Tokyo Twilight Ghost Hunters: Daybreak Special Gigs (PlayStation 3) Review

By Drew Hurley 11.11.2016

Review for Tokyo Twilight Ghost Hunters: Daybreak Special Gigs on PlayStation 3

After recently receiving a Second Opinion on the original version - Tokyo Twilight Ghost Hunters - Cubed3 now jumps in to check out the newly updated version, which comes along with plenty of new content to help justify the price-tag. With the negative feedback received in the original release, can this new version - Daybreak Special Gigs - address some of the criticism previously levelled at it, or will this new version maintain the same flaws as before? Cubed3 has looked at this on PS Vita and PlayStation 4, so now it's time to check out the PlayStation 3 iteration.

For those who haven't played the original game, Tokyo Twilight Ghost Hunters is a visual novel at its core, with a very… unique dialogue system, along with an original strategy style combat approach. The story follows a new transfer student in Japan as he joins "The Gate Keepers," a team somewhere between the Ghostbusters and the Scoobies from Buffy. This group of ghost hunting teens trekked around Tokyo, taking on monster-of-the-week style stories.

At its centre, the main tale and the mechanics of the combat are unchanged, but there has been a mammoth amount of extra content, along with a major overhaul to numerous elements. There is a surprising amount of changes and extra content here. Every aspect has had some work done to it, from the big parts like extra scenarios and missions, to the cosmetic changes for the fans.

Screenshot for Tokyo Twilight Ghost Hunters: Daybreak Special Gigs on PlayStation 3

Just what is new here in Daybreak, then? First off, the story has plenty of little additions throughout its 15 chapters, with many parts of the story receiving extra scenes that help to flesh out the story and give a little more explanation to events. It's not just the existing chapters that have been expanded upon either, as completely new missions and scenarios are added. A new character appears, too - an intimidating, scarred man that looks something like a cross between a witch hunter and a gunslinger. His name is Chagall, and he is a highly skilled and experienced exorcist from an ancient organisation that is very unimpressed with the "Gate Keepers."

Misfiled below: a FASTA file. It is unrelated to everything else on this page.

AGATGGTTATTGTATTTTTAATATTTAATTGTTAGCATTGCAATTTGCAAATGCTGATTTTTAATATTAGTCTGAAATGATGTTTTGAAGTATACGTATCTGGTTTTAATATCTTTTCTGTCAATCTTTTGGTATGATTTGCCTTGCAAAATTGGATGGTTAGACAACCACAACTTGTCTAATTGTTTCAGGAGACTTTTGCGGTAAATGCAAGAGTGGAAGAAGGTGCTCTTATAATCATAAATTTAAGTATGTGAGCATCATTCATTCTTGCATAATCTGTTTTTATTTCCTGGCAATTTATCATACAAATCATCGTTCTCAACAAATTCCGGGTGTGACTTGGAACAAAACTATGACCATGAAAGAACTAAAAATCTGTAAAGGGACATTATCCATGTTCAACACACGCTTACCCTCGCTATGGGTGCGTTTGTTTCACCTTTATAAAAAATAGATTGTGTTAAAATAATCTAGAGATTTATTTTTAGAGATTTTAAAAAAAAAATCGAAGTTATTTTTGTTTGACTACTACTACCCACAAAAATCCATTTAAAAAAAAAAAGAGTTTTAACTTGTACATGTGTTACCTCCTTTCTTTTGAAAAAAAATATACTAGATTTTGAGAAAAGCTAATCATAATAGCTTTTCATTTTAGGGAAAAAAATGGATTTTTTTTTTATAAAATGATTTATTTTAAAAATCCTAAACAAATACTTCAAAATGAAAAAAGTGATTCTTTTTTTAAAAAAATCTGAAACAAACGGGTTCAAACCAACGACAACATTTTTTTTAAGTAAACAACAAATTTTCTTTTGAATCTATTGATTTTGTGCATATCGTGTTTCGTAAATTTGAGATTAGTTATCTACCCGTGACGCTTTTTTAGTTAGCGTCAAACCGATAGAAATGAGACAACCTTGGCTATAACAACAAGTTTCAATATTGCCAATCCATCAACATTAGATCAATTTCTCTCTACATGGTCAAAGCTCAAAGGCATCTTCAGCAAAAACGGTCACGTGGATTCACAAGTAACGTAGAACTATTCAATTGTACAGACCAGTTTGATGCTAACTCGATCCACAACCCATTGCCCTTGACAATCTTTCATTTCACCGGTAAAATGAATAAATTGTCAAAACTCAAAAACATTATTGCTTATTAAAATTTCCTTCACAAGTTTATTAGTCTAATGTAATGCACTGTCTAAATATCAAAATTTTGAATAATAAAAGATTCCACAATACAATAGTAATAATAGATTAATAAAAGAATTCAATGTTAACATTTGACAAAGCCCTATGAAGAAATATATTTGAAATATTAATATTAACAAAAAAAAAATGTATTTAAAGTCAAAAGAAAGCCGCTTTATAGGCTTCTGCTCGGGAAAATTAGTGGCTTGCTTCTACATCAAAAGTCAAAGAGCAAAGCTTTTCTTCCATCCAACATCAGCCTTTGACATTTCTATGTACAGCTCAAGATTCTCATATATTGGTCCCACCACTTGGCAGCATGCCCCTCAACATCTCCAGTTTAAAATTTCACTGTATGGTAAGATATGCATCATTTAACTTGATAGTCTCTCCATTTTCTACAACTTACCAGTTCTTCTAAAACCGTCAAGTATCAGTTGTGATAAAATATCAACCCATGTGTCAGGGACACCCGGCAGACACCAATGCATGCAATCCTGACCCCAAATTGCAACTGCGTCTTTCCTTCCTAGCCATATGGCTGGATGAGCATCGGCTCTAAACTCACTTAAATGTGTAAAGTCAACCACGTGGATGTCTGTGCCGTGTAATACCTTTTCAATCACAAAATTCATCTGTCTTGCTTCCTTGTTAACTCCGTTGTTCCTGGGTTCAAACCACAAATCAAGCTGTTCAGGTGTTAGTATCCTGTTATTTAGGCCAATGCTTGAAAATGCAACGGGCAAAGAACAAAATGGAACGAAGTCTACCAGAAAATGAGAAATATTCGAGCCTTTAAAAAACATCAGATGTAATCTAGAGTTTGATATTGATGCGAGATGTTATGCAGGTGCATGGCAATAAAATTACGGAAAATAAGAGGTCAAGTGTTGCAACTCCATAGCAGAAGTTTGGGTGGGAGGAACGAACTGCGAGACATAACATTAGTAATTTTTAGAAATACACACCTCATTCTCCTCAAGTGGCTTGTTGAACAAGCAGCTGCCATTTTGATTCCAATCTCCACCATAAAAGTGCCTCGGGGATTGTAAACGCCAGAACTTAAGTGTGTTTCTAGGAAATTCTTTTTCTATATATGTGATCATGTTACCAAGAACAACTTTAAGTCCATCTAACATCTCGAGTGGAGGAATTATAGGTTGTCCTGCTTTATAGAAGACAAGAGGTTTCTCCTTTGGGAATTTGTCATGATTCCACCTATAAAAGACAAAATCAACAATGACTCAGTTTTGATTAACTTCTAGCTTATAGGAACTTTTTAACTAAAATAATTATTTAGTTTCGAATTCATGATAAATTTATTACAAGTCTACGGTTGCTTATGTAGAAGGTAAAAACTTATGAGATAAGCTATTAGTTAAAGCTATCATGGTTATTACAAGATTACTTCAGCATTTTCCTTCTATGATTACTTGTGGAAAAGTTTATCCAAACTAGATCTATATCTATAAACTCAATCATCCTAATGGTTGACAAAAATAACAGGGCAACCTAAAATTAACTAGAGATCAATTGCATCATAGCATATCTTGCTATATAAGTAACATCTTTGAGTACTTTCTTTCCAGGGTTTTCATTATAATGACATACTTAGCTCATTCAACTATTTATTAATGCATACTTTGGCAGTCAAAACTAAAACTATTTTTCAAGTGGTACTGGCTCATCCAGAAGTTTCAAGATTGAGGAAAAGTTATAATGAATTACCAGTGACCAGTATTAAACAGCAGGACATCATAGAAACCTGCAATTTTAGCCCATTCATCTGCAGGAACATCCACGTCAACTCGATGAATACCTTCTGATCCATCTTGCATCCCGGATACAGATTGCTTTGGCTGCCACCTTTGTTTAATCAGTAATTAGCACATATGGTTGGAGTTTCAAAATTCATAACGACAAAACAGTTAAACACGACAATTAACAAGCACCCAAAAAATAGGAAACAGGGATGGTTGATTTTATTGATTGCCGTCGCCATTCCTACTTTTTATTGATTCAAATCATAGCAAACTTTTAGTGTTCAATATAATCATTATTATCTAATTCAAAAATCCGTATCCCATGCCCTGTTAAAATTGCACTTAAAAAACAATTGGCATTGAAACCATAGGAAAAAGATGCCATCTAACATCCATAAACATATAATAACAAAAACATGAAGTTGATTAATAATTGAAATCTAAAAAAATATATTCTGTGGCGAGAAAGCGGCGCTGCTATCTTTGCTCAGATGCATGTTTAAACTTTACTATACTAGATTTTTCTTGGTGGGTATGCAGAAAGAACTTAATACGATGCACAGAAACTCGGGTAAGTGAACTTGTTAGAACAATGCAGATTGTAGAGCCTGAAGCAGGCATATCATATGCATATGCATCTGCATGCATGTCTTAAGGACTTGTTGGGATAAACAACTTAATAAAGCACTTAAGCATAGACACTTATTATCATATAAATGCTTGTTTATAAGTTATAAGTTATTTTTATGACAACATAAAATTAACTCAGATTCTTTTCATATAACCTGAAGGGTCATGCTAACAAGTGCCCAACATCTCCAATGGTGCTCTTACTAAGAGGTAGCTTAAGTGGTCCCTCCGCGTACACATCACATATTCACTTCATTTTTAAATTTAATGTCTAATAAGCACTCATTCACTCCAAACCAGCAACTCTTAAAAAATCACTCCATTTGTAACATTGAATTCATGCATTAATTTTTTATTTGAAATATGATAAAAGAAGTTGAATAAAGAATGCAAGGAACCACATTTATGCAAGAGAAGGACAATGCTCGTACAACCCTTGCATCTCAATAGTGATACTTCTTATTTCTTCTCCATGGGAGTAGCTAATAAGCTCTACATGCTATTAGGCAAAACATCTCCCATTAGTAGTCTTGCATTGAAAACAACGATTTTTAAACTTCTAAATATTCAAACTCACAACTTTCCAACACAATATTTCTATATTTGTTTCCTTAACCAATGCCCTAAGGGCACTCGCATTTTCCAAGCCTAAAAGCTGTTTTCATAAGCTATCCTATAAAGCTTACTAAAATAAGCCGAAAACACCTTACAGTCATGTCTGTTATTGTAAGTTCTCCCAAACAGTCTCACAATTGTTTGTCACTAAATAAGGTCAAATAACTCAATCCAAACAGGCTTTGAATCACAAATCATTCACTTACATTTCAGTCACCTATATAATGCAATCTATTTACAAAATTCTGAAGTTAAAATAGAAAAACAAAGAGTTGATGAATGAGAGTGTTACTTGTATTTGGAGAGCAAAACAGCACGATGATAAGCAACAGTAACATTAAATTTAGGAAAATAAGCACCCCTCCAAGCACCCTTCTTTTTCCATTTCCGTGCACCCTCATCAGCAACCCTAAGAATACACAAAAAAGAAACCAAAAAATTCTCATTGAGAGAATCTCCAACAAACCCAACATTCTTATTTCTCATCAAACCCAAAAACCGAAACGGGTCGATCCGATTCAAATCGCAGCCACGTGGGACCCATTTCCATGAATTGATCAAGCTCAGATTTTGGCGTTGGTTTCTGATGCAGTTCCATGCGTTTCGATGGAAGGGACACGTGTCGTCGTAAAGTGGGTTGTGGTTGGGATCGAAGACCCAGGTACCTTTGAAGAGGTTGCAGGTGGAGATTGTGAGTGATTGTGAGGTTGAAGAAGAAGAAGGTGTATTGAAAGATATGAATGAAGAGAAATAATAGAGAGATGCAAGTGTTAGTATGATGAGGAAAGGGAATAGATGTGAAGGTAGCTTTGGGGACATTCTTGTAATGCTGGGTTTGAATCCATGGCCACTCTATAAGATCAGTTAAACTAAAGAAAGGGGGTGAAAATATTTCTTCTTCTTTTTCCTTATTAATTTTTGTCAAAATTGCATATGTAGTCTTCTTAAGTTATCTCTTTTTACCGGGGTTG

On top of the extra story content, there are some new features for the combat and plenty of cosmetic additions. In the combat corner, now each character in the party can perform as many actions as its AP allows. Moichi has also been hard at work crafting a whole bunch of new items and traps to use in combat. This area was one of the glaring problems with the original and as nice as these new features are to have, they simply are not enough to elevate the combat above the complete fiasco level it currently sits at. The other fatal flaw with the original remains unaltered… the method of communicating with characters and interacting with the environment. The ridiculous sensory input wheels return! Get ready to accidentally lick party members, sniff them and just, in general, ruin the mood repeatedly.

Another aspect that remains unchanged is the presentation. This is something that is happily kept the same. The game looks absolutely gorgeous - background, character designs, monster designs; all of it absolutely fabulous and the sound perfectly complements the artistic style, as well.

Screenshot for Tokyo Twilight Ghost Hunters: Daybreak Special Gigs on PlayStation 3

Cubed3 Rating

Rated 4 out of 10


Tokyo Twilight Ghost Hunters: Daybreak Special Gigs adds everything a fan would want for an enhanced experience, yet the problem is that it's hard to imagine there actually being many fans out there in the first place. The core is still what it was - horrendously flawed - with the same baffling sensory input system and frustrating combat system present. There are saving graces with the beautiful art returning and there's the occasional smart or funny piece of writing, but it's not enough to salvage this at all.


Arc System Works







C3 Score

Rated $score out of 10  4/10

Reader Score

Rated $score out of 10  0 (0 Votes)

European release date Out now   North America release date Out now   Japan release date Out now   Australian release date Out now   


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